What is Tooth Whitening?

Whitening is a process where the tooth discolouration is ‘whitened’ to a lighter shade. It removes the staining agent through chemical means. 90% of teeth will lighten noticeably with ‘professional use only’ whitening gels. It is a safe procedure when carried out under professional supervision. Treatment results depend on the severity and cause of the discolouration which is where the expertise at Wimborne Dental optimises the results possible. Both vital (i.e. live) and non-vital teeth (e.g. tooth with nerve removed) can be whitened with a choice of treatments. It is not effective on dental restorations such as fillings, crowns, bridges and dentures etc.

Teeth can discolour for various reasons. Our dentists will recommend the most ideal method based on your oral condition after an examination to establish the cause and nature of your tooth discolouration. They will also provide you with more information on the various types of whitening procedures available, including the benefits, risks, duration & frequency of treatment recommended.

At Wimborne Dental we offer tooth whitening which is carried out at home. This requires 3 short appointments which include creating bespoke tooth whitening trays which are yours to keep and can be reused when you feel you need a top up, a demonstration on use and written instructions with a review of the results after treatment. For future whitening all you need is some more tooth whitening gel which can be provided by us.

Whitening trays should be checked at least every 2 years by a dentist to ensure they are still fitting correctly. This is to ensure none of the whitening gel leaks into your mouth when the trays are used at home. Tooth whitening is not permanent and topping up of the whitening can be done at your discretion.

  • Surface staining
  • Decay
  • Leaking fillings/crowns
  • Trauma
  • Internal staining, due to medication in developmental stages
  • Hypo-plasia of enamel (structure of enamel incorrect)
  • Aging teeth-enamel thinning so shows more dentine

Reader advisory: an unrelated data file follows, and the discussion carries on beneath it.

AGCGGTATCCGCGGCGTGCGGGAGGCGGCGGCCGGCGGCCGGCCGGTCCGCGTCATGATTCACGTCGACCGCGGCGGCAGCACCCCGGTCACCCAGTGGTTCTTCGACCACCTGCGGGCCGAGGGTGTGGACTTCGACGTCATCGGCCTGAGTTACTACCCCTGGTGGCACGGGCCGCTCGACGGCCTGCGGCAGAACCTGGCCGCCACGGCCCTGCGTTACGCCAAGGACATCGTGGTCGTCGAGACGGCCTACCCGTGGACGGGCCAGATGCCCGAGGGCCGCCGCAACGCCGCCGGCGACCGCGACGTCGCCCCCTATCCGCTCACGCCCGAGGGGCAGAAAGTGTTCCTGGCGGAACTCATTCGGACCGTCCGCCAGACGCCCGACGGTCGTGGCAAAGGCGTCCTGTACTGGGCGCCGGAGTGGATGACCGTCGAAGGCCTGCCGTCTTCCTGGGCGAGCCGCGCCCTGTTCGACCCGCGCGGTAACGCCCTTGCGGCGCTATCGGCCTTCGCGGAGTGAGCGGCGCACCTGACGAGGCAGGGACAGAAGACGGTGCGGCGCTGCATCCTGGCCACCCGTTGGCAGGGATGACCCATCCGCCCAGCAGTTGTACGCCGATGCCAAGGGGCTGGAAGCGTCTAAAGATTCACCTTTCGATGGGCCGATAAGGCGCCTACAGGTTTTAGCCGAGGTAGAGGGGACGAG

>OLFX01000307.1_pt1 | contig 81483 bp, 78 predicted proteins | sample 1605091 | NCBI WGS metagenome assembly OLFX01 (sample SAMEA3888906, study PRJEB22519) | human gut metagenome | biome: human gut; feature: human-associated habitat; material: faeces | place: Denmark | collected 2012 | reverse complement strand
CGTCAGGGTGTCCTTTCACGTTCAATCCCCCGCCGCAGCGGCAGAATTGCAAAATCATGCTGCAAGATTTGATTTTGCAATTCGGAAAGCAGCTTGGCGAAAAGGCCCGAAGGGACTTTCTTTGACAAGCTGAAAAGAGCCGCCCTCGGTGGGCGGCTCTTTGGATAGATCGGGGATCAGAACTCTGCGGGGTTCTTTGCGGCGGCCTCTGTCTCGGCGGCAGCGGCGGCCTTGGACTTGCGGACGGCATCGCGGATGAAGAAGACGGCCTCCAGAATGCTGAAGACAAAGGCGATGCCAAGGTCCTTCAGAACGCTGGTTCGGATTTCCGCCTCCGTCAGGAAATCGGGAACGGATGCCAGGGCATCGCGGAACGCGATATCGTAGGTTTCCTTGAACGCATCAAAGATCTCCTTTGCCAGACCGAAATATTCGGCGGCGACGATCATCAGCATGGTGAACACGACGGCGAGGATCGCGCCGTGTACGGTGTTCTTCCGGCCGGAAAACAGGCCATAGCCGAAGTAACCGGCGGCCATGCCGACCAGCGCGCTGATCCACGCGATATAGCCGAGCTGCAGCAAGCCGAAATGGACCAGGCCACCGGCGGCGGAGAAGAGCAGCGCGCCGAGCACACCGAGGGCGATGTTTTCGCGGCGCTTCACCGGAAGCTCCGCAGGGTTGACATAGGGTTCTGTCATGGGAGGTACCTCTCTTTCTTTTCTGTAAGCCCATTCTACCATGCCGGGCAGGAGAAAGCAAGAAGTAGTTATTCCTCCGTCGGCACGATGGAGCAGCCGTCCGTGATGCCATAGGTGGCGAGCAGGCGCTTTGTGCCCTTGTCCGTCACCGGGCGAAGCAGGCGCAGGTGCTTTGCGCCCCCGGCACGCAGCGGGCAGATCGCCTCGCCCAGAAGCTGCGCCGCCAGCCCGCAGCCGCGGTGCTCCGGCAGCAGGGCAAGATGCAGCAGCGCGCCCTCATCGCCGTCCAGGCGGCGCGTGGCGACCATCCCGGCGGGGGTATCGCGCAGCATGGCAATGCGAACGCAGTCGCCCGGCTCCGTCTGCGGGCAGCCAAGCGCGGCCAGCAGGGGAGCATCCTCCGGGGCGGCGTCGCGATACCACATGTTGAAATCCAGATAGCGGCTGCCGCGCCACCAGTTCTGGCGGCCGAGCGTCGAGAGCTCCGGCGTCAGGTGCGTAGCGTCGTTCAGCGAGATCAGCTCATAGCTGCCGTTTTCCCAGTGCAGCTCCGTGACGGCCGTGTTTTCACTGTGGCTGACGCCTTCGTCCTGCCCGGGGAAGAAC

Safety studies have shown that whitening the teeth using a dentist prescribed home whitening technique is perfectly safe on the teeth, cheeks, gum and tissue of the mouth. Whitening the teeth with the dentist prescribed kits is the equivalent to drinking one soda drink. The whitening gel has a ph, which is neutral.

There are problems with the whitening kits that are purchased over the counter. Although they are inexpensive, they normally contain acid rinse, which can damage the teeth or thin down the enamel of the teeth. This acid rinse can be extremely harmful to the teeth..

It is not advisable to whiten your teeth if you smoke. It is best to stop smoking for at least 3 weeks before commencing the whitening procedure. This is because smoking causes the teeth to darken anyway and the effects will be diminished.

The technique of whitening teeth chemically is not for everybody. There are some situations where whitening teeth is contraindicated, such as where the front teeth are already crowned, where there are very large fillings on the front teeth, or where the teeth are already excessively worn and there is tooth surface loss. The most ideal situation is where there is not much wrong with the teeth except for the colour which has become more yellow with age.

  • Air Polishing of teeth - this is the best solution if surface stain is the cause of discolouration
  • Over the counter whitening products - these products are limited by law as to the strength of active whitening agent that can be used, hence the whitening will be limited if any.
  • External tooth whitening with bespoke trays and professional strength gel - this process requires daily application spread out over 2 weeks. This produces the optimal results while minimising the potential side effects.
  • In house laser/light whitening - this claims to give immediate lightening results but this effect is mainly due to the teeth drying out and is temporary. The intense treatment also increases the risks of side effects such as sensitivity, pulpitis (causing toothache) and gum burns. For these reasons we do not offer this at Wimborne Dental
  • Internal tooth whitening - this is used for teeth that are root-filled and are darker than surrounding teeth. It can be used in combination with tray tooth whitening. The filling that seals in the root filling  is removed and a strong lightening agent is placed into the tooth with a temporary dressing sealant. This is changed weekly until the desired result is achieved and then a permanent sealing filling is placed.
  • Treatment of decay with replacement of decayed/defective crowns, fillings etc
  • Surface etching - if the discolouration is very superficial and localised, the damaged surface enamel can be softened with etch and abraded off
  • Icon - this is resin that infiltrates damaged enamel and alters the light reflective properties of enamel to blend with adjacent normal enamel. This is suitable for dark/white spots on teeth
  • Veneers - these are porcelain facing over the front of the teeth and can be suitable for severe discolouration when the shape/position of teeth also needs masking

Prices from £350.